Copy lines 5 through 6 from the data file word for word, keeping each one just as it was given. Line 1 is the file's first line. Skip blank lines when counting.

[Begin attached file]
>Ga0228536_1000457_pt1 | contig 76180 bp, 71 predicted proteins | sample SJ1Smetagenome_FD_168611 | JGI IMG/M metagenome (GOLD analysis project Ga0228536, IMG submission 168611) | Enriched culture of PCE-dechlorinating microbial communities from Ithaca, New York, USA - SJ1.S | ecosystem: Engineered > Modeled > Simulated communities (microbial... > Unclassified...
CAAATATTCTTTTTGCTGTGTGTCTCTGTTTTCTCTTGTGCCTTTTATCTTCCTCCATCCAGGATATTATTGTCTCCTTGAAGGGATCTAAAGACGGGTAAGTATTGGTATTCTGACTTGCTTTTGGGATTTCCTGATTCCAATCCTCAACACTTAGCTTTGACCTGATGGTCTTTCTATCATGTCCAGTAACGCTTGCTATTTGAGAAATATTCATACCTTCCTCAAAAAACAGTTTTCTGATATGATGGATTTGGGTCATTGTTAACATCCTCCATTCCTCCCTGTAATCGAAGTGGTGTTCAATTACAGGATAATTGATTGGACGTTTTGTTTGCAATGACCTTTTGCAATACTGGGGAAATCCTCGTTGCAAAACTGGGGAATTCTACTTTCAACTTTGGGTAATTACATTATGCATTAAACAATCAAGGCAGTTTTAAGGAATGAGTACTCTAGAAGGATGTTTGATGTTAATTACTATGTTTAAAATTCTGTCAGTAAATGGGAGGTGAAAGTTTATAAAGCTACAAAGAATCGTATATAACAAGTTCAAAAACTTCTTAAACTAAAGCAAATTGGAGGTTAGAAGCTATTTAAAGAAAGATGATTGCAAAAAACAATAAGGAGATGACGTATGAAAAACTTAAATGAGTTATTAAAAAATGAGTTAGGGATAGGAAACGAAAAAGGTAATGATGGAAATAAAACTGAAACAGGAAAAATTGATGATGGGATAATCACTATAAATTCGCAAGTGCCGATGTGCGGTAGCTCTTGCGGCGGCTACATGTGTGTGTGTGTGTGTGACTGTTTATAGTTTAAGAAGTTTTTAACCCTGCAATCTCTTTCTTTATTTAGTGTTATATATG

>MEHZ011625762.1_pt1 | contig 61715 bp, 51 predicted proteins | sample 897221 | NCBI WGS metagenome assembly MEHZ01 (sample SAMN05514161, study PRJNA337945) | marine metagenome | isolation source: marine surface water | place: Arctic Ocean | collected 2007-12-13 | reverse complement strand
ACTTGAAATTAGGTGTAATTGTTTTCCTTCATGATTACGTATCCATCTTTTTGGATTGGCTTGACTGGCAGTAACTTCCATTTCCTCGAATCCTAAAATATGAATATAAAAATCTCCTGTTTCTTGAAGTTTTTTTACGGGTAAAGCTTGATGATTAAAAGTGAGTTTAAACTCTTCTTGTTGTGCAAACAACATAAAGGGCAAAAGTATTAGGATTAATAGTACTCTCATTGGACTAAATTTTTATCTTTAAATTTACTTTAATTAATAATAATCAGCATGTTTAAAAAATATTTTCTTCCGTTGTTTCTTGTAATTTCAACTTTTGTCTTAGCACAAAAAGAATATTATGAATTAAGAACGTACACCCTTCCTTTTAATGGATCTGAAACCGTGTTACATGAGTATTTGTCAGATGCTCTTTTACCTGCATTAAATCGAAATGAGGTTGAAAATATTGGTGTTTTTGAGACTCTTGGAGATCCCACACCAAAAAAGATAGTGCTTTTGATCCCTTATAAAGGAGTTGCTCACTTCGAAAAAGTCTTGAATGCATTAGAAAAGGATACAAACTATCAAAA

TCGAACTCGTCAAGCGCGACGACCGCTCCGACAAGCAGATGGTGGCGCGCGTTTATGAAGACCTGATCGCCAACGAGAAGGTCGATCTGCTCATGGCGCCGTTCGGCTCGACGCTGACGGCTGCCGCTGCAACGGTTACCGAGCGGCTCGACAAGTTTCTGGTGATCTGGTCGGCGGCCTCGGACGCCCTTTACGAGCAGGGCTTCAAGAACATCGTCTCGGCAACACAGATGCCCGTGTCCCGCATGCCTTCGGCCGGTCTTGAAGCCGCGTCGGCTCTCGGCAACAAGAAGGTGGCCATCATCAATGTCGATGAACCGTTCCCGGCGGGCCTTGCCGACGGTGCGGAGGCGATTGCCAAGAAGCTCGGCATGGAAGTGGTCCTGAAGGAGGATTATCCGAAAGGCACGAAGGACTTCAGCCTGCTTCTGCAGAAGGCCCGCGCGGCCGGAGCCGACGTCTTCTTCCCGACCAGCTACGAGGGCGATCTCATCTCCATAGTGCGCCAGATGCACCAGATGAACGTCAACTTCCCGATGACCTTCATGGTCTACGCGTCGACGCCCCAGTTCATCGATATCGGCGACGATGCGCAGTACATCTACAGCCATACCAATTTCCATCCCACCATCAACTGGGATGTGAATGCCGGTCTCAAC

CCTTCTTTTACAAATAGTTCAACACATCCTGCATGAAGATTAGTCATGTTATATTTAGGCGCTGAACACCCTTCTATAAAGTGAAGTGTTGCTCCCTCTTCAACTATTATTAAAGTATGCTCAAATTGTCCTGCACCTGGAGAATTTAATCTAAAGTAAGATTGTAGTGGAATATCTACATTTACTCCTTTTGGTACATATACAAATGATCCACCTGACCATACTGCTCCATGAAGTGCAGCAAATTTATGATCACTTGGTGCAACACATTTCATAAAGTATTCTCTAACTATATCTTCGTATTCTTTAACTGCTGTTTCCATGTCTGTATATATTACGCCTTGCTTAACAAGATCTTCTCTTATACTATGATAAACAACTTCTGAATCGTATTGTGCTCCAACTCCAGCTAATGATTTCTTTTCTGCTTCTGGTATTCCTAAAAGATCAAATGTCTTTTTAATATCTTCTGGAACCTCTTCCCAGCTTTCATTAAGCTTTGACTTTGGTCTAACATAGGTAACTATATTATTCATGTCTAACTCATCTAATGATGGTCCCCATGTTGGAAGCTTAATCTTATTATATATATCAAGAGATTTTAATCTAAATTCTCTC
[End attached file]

TCGAACTCGTCAAGCGCGACGACCGCTCCGACAAGCAGATGGTGGCGCGCGTTTATGAAGACCTGATCGCCAACGAGAAGGTCGATCTGCTCATGGCGCCGTTCGGCTCGACGCTGACGGCTGCCGCTGCAACGGTTACCGAGCGGCTCGACAAGTTTCTGGTGATCTGGTCGGCGGCCTCGGACGCCCTTTACGAGCAGGGCTTCAAGAACATCGTCTCGGCAACACAGATGCCCGTGTCCCGCATGCCTTCGGCCGGTCTTGAAGCCGCGTCGGCTCTCGGCAACAAGAAGGTGGCCATCATCAATGTCGATGAACCGTTCCCGGCGGGCCTTGCCGACGGTGCGGAGGCGATTGCCAAGAAGCTCGGCATGGAAGTGGTCCTGAAGGAGGATTATCCGAAAGGCACGAAGGACTTCAGCCTGCTTCTGCAGAAGGCCCGCGCGGCCGGAGCCGACGTCTTCTTCCCGACCAGCTACGAGGGCGATCTCATCTCCATAGTGCGCCAGATGCACCAGATGAACGTCAACTTCCCGATGACCTTCATGGTCTACGCGTCGACGCCCCAGTTCATCGATATCGGCGACGATGCGCAGTACATCTACAGCCATACCAATTTCCATCCCACCATCAACTGGGATGTGAATGCCGGTCTCAAC

CCTTCTTTTACAAATAGTTCAACACATCCTGCATGAAGATTAGTCATGTTATATTTAGGCGCTGAACACCCTTCTATAAAGTGAAGTGTTGCTCCCTCTTCAACTATTATTAAAGTATGCTCAAATTGTCCTGCACCTGGAGAATTTAATCTAAAGTAAGATTGTAGTGGAATATCTACATTTACTCCTTTTGGTACATATACAAATGATCCACCTGACCATACTGCTCCATGAAGTGCAGCAAATTTATGATCACTTGGTGCAACACATTTCATAAAGTATTCTCTAACTATATCTTCGTATTCTTTAACTGCTGTTTCCATGTCTGTATATATTACGCCTTGCTTAACAAGATCTTCTCTTATACTATGATAAACAACTTCTGAATCGTATTGTGCTCCAACTCCAGCTAATGATTTCTTTTCTGCTTCTGGTATTCCTAAAAGATCAAATGTCTTTTTAATATCTTCTGGAACCTCTTCCCAGCTTTCATTAAGCTTTGACTTTGGTCTAACATAGGTAACTATATTATTCATGTCTAACTCATCTAATGATGGTCCCCATGTTGGAAGCTTAATCTTATTATATATATCAAGAGATTTTAATCTAAATTCTCTC